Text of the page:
Geneveive Ladner and Mike Ladner v. Trinity Group, Ltd. (Affirmed)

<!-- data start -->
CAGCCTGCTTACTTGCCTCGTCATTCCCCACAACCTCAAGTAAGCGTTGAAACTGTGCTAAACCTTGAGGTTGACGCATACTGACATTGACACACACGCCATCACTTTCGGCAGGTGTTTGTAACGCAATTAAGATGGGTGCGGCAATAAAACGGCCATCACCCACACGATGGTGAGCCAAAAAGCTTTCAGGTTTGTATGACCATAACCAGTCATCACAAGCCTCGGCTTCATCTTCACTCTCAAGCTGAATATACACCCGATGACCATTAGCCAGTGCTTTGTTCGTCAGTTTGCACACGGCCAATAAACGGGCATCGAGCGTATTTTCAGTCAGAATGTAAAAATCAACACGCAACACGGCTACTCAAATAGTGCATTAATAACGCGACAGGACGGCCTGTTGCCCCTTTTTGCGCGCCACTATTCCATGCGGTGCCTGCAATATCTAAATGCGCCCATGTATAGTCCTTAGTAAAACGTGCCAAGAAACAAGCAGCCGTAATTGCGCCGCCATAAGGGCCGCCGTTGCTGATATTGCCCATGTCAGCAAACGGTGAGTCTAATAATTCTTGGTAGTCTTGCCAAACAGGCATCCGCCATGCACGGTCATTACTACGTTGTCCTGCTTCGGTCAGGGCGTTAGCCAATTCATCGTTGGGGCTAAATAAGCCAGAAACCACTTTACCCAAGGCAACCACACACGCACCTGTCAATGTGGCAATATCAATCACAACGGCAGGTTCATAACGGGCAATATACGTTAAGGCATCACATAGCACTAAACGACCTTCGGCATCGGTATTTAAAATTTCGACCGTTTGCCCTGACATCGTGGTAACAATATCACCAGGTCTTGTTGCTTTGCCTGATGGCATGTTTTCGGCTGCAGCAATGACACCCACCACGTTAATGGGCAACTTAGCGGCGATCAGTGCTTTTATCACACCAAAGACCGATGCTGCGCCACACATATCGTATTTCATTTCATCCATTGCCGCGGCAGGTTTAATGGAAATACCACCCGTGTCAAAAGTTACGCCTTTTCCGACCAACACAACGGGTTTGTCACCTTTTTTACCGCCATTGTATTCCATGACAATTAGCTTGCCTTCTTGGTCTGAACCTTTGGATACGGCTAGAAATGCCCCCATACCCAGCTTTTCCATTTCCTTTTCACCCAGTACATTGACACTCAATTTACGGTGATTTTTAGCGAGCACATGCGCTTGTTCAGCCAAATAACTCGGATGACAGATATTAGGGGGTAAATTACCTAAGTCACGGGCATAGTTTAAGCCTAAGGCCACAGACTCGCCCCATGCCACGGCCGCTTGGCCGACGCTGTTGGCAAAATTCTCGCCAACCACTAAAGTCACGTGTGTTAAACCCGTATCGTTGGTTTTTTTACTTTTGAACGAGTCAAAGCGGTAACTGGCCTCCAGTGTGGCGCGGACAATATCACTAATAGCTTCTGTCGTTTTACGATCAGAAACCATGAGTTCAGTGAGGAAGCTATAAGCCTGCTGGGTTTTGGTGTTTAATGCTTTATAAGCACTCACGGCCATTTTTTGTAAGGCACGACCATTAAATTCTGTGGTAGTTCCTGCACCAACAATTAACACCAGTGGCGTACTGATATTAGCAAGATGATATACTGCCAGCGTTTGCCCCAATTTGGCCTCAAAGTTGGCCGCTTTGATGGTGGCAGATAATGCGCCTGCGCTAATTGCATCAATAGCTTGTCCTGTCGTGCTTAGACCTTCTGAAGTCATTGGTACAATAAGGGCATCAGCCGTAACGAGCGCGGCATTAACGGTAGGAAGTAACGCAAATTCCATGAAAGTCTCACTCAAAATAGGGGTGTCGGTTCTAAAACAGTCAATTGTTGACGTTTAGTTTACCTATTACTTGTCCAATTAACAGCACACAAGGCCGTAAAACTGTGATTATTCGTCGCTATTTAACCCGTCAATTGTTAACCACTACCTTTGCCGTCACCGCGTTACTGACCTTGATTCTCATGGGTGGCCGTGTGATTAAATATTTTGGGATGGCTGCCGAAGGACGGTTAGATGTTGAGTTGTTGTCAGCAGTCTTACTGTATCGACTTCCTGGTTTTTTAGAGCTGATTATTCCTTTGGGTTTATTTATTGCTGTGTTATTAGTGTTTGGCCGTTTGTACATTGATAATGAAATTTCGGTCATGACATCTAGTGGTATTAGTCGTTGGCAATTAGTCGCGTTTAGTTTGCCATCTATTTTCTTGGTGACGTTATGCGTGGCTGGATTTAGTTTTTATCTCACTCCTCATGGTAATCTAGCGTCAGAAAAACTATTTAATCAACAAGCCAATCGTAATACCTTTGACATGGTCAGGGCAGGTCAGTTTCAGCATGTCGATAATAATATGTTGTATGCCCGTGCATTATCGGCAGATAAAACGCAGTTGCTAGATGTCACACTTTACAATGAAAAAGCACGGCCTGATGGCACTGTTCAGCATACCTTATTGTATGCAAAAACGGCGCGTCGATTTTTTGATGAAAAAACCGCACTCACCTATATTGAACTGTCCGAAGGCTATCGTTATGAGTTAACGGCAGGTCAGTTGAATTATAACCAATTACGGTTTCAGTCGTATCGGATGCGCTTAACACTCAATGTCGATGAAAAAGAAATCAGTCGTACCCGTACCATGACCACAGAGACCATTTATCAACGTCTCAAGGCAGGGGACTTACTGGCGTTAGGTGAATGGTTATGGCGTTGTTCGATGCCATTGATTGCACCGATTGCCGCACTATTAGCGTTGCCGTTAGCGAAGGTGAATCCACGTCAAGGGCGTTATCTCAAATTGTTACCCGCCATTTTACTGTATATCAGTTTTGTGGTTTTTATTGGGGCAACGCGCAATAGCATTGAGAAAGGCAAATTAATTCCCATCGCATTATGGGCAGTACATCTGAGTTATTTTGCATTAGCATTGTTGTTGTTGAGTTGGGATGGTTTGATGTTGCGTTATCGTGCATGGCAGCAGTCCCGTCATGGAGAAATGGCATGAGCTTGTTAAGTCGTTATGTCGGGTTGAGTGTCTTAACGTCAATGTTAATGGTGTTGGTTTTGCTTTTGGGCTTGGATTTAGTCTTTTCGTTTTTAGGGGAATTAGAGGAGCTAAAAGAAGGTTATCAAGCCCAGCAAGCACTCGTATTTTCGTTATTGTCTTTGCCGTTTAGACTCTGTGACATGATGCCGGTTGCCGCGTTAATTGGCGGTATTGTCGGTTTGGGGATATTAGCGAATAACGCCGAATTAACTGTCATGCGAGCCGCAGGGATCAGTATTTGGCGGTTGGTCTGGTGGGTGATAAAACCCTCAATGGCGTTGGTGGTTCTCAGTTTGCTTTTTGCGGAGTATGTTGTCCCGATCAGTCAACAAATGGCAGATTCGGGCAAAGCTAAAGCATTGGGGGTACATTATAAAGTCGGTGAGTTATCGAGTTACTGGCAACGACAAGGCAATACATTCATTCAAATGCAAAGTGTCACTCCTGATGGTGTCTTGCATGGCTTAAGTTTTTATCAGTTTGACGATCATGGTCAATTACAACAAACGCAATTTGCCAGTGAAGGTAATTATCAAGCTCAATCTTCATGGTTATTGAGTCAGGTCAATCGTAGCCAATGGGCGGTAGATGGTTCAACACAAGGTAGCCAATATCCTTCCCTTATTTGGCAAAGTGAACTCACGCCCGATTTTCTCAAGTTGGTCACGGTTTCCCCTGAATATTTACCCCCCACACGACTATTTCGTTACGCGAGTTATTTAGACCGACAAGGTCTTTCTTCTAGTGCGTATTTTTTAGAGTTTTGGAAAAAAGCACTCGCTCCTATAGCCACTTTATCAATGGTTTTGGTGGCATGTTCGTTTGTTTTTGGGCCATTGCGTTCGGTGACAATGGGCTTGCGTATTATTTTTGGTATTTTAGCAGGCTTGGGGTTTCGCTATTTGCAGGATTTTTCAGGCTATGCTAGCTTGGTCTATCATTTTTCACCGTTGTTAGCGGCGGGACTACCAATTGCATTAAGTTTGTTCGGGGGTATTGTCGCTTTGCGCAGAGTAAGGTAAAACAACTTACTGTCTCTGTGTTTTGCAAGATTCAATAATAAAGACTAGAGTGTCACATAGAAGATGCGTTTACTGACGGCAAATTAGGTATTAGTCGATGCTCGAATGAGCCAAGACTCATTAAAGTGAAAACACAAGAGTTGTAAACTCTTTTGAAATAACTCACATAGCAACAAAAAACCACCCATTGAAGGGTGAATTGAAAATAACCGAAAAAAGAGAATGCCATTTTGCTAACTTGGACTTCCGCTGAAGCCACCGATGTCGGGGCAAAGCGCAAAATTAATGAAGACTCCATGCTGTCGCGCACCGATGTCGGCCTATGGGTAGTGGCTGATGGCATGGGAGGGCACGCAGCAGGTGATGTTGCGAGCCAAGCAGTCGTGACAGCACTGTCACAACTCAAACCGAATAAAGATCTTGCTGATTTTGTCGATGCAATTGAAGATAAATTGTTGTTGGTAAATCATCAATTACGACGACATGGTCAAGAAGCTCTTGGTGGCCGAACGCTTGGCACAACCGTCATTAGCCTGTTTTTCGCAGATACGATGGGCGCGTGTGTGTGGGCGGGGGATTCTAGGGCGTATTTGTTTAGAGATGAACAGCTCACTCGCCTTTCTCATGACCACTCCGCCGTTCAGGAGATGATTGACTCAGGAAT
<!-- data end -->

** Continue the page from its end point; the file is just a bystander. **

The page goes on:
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Judgment rendered February 16, 2011. Application for rehearing may be filed within the delay allowed by art. 2166, La. C.C.P. No. 45,937-CA COURT OF APPEAL SECOND CIRCUIT STATE OF LOUISIANA ***** GENEVEIVE LADNER AND MIKE LADNER Plaintiffs-Appellants Versus TRINITY GROUP, LTD. Defendant-Appellee ***** Appealed from the First Judicial District Court for the Parish of Caddo, Louisiana Trial Court No. 517,695 Honorable Ramon Lafitte, Judge ***** AYRES, WARREN, SHELTON & WILLIAMS, L.L.C. By: Mark E. Posey J. Todd Benson Counsel for Appellants, Geneveive Ladner and Mike Ladner INABNET & JONES, L.L.C. By: Scott G. Jones Steven Curtis Mitchell Counsel for Appellees, James Paul Price and Sarah Flowers-Price ***** Before GASKINS, DREW and LOLLEY, JJ. DREW, J.: Geneveive and Mike Ladner appeal a judgment granting a motion for summary judgment and dismissing their personal injury claims. We affirm. FACTS On October 18, 2005, James and Sarah Price, husband and wife, purchased two adjoining tracts located in Shreveport for $425,000. The larger tract, covering 4.263 acres, was bordered by Pines Road to the west and Jefferson Paige Road to the north. The smaller tract, covering 2.42 acres, was to the south of the larger tract along Pines Road. An abandoned barbeque restaurant was located on the larger tract at the corner of Pines and Jefferson Paige Roads. A small pond was located behind the restaurant. Mike Ladner and his wife, Geneveive Ladner, lived on property adjacent to the east border of the Prices property. They had moved onto the property in 2005. The Ladners also operated a business there. After midnight on March 15, 2007, Geneveive Ladner went onto the Prices property to look at a car that had been driven into the pond located on the property. She was accompanied by her German Shepherd which weighed 120 pounds. When Geneveive Ladner attempted to tie the dog s leash to a metal pipe sticking out of the ground on the Prices land, the dog struggled and apparently caused part of the pipe to fall and hit Geneveive Ladner s right hand. The Ladners filed suit against Trinity Group, Ltd., then later added the Prices as defendants.1 They alleged that the pipe was actually a rusty 1 The Prices are apparently shareholders and officers of Trinity Group, Ltd. water pump that sat atop a dilapidated water well. They further alleged that Geneveive Ladner had sustained severe injuries to her right hand requiring numerous surgeries and leading to loss of use of that hand. The Prices filed a motion for summary judgment in which they contended that the Ladners had no evidence that there was any defect in the pipe or in the alleged pump or water well that allegedly injured Geneveive Ladner, and, if such defect existed, that it presented an unreasonable risk of harm to her. They further contended that the Ladners could not prove the Prices had actual or constructive knowledge of any defect in the pipe or alleged pump or water well. In support of their motion, the Prices submitted their own affidavits and excerpts from the Ladners depositions. The Ladners opposed the motion with James Prices deposition and an affidavit2 from their expert, Robert Borison. Borison stated in his affidavit that he is president of Total Safety Services, which investigates accidents and performs safety consultations. He added that he has over 40 years of experience in the fields of safety management, safety regulations and standards, and accident investigation, with an emphasis on applications and operations involving pipes, pumps, wellhead structures, and access control. Borison opined that the direct cause of the accident was the Prices failure to abate the unreasonably dangerous condition presented by the metal structure or artifact that struck Geneveive Ladner. He stated that 2 Borison s report, which was referenced in his affidavit, was attached to the affidavit. Borison stated in his report that the direct cause of the accident was the failure of the Prices to abate the unsafe nuisance of an abandoned water well hand pump on their property. He additionally stated that the presence of nuisances on the property such as the abandoned restaurant, overgrown vegetation, and the pond should have alerted the Prices to inspect the property for other nuisances. 2 regardless of whether the structure or artifact was actually part of a water well hand pump, it was dangerous because it was unstable and subject to falling on a person and causing injury. He concluded that the structure or artifact served no identifiable useful purpose at the time of the accident, and it should have been removed, enclosed in a barricade or structure, or, at the very least, had its condition made more apparent through the use of signs warning of its location and potential danger. The trial court granted the motion for summary judgment after determining there was no genuine issue of material fact that the Prices had actual or constructive knowledge of a defect on their property. DISCUSSION A motion for summary judgment is a procedural device used when there is no genuine issue of material fact for all or part of the relief prayed for by a litigant. Samaha v. Rau, 07-1726 (La. 2/26/08), 977 So. 2d 880. A summary judgment is reviewed on appeal de novo, with the appellate court using the same criteria that govern the trial court s determination of whether summary judgment is appropriate; i.e., whether there is any genuine issue of material fact, and whether the movant is entitled to judgment as a matter of law. Id. A motion for summary judgment will be granted if the pleadings, depositions, answers to interrogatories, and admissions on file, together with the affidavits, if any, show that there is no genuine issue as to material fact, and that mover is entitled to judgment as a matter of law. La. C.C.P. art. 966(B). 3 The burden of proof on a motion for summary judgment is set forth in La. C.C.P. art. 966(C)(2): The burden of proof remains with the movant. However, if the movant will not bear the burden of proof at trial on the matter that is before the court on the motion for summary judgment, the movant s burden on the motion does not require him to negate all essential elements of the adverse party s claim, action, or defense, but rather to point out to the court that there is an absence of factual support for one or more elements essential to the adverse party s claim, action, or defense. Thereafter, if the adverse party fails to produce factual support sufficient to establish that he will be able to satisfy his evidentiary burden of proof at trial, there is no genuine issue of material fact. This provision initially places the burden of producing evidence at the hearing on the motion for summary judgment on the mover, who can ordinarily meet that burden by submitting affidavits or by pointing out the lack of factual support for an essential element in the opponent s case. Samaha v. Rau, supra; Wright v. Louisiana Power & Light, 06-1181 (La. 3/9/07), 951 So. 2d 1058. At that point, the party who bears the burden of persuasion at trial, usually the plaintiff, must come forth with evidence (affidavits or discovery responses) which demonstrates that he or she will be able to meet the burden at trial. Samaha v. Rau, supra; Wright v. Louisiana Power & Light, supra. Despite the legislative mandate that summary judgments are now favored, factual inferences reasonably drawn from the evidence must be construed in favor of the party opposing the motion, and all doubt must be resolved in the opponent s favor. Willis v. Medders, 00-2507 (La. 12/8/00), 775 So. 2d 1049. 4 An individual is responsible for the damage caused by things in his custody. La. C.C. art. 2317. The owner or custodian of a thing is answerable for damage caused by its defect only upon a showing that he knew or, in the exercise of reasonable care, should have known of the defect which caused the damage, that the damage could have been prevented by the use of reasonable care, and that he failed to exercise such care. La. C.C. art. 2317.1. Thus, to recover for damages caused by a defective thing, the plaintiff must prove that the thing was in the defendant s custody, that the thing contained a defect which presented an unreasonable risk of harm to others, that this defective condition caused the damage and that the defendant knew or should have known of the defect. Pamplin v. Bossier Parish Community College, 38,533 (La. App. 2d Cir. 7/14/04), 878 So. 2d 889, writ denied, 04-2310 (La. 1/14/05), 889 So. 2d 266. James Price thought that Geneveive Ladner s accident occurred on the larger tract. He described the pond where the car was located as being behind the restaurant. According to James Price, the larger tract was mostly enclosed by fencing. He stated that an old barbed-wire fence separated the larger tract from the smaller tract to the south.3 He did not know the condition of the barbed-wire fence when he bought the property. James Price explained there was a chainlink fence on the larger tract along its borders with Pines Road and Jefferson Paige Road. There was a gate on the Jefferson Paige Road border located approximately halfway between the northern corners of 3 The smaller tract had no other fences. 5 the larger tract. A board fence began on the northeast corner of the larger tract and extended south, but James Price was uncertain exactly how much of the eastern border was fenced. Mike Ladner testified in his deposition that the fence along Jefferson Paige Road was very old and torn down in spots. He also testified that a tree line and an old board fence with missing sections separated his property from the Prices property. The Prices had limited contact with their property, which they purchased as a commercial real estate investment about 18 months prior to the accident. Their goal was to resell the property. James Price was originally interested in purchasing only the larger tract, but while visiting it with the realtor, he became interested in the smaller tract because there was standing timber on it.4 James Price recalled that he and the realtor parked their vehicles near the barbeque restaurant. The realtor wanted to point out the property s boundaries, so he and James Price walked along the fence on the north side from the northwest corner to the gate on Jefferson Paige Road. They also walked along the fence on the Pines Road side. They did not walk the entire fence line, go inside the gate or fence, or walk around the property. James Price was able to look across the larger tract because there was no timber to obstruct his vision. The Prices did not have a survey performed before their purchase, nor did they have anyone inspect the property. Sarah Price never visited the property prior to the purchase. 4 The timber was sold before he purchased the tract, and it was cut shortly after he bought the tract. 6 The Prices wanted to make the property more marketable, so they hired Rodney Ketchum to demolish the barbeque restaurant, fill in the pond, and level the dirt on the property. Those were the only changes that the Prices made to the property. James Price met Ketchum at the property to show him what needed to be done. They did not walk around the property, but remained in an area near the restaurant and pond. The work began a couple of weeks later. James Price thought the work was started in March of 2007, but he was unsure if it began before or after the accident. He did recall seeing that a car had been pushed halfway into the pond when he went to the property to meet Ketchum.5 Mike Ladner thought the restaurant had been demolished before his wife was injured. Geneveive Ladner first noticed that the land was being cleared after she was discharged from the hospital following treatment for injuries sustained in the accident. James Price visited the property at least five times to check on the progress of Ketchum s work. James Price thought his wife accompanied him on a couple of these visits. After Ketchum s work was completed, the property was placed on the market, which James Price thought occurred in May of 2007. James Price drove past the property once or twice to see if his for sale signs remained up, but he did not visit the property. James Price testified in his affidavit that he had walked along the edges of the property, not the entire tract. Sarah Price stated in her affidavit 5 The car was about 20 30 yards from the fence along Pines Road, so it could be seen from outside the fence. 7 that she rarely visited the property after the purchase and usually stayed in her vehicle. She also stated that she never walked around the property. The Ladners occasionally trespassed on the Prices property. James Price thought there was a no trespassing sign on the Pines Road fence and two such signs on the Jefferson Paige Road fence. Mike Ladner did not recall seeing any no trespassing signs on the fences before the accident. Geneveive Ladner recalled walking around the property a couple of times before the accident. Mike Ladner estimated that he had ridden his four wheeler on the property about 8 10 times, and possibly more often. He normally entered the property near the far eastern corner. He recalled that others regularly raced various recreational vehicles such as dirt bikes and four wheelers on the Prices property. Mike Ladner guessed that he had last been on the Prices property about a month or two before his wife s accident. James Price did not know that recreational vehicles were being driven on his property. Although the accident occurred at night, Geneveive Ladner did not think it was very dark at the time because there was light from a nearby Brookshire s grocery store and Pines Road illuminating the area. Geneveive Ladner recalled that the pipe looked like it had a spout atop it. She was about to put the dog s leash over the spout and tie it around the pole when her dog resisted and caused the spout to fall by either bumping or pulling the leash against a brace on the pipe. That was her only explanation for what caused it to fall. Geneveive Ladner thought the pipe was rusted because she found rust on her hand after the accident. 8 There is no evidence that the Prices had actual knowledge of the alleged defect on their property. James Price stated in his affidavit that: (i) he had no knowledge of any water wells or water pipes protruding from the ground on the property prior to or on March 15, 2007; (ii) he had no knowledge prior to or on March 15, 2007, of a water well on the property; and (iii) he had no knowledge either prior to or after March 15, 2007, of any rusted brace or defective well or pump anywhere on the property. Sarah essentially stated likewise regarding her knowledge in her affidavit. Ketchum never mentioned to the Prices that he had seen a well on their property. The Ladners contend that the Prices had constructive notice of the defect, and cannot use their failure to inspect the property as a means to escape liability. The concept of constructive knowledge imposes a reasonable duty to discover apparent defects in things under the defendant s garde. Johnson v. Entergy Corp., 36,323 (La. App. 2d Cir. 9/20/02), 827 So. 2d 1234. The alleged defect was not apparent. Mike Ladner thought he had seen the pipe before, but had believed it was a fence post. Geneveive Ladner had never noticed the pipe on her previous walks. She did not even think the pipe was part of a well until her husband later told her. She thought it was merely a pipe or pole sticking out of the ground. She did not recall seeing anything like a concrete base around the lower portion of the pipe. 9 Based upon the foregoing, we conclude that there is no genuine issue of material fact regarding whether the Prices had actual or constructive knowledge of the alleged defect on their property. The trial court correctly granted the Prices motion for summary judgment. DECREE At the Ladners cost, the judgment is AFFIRMED. 10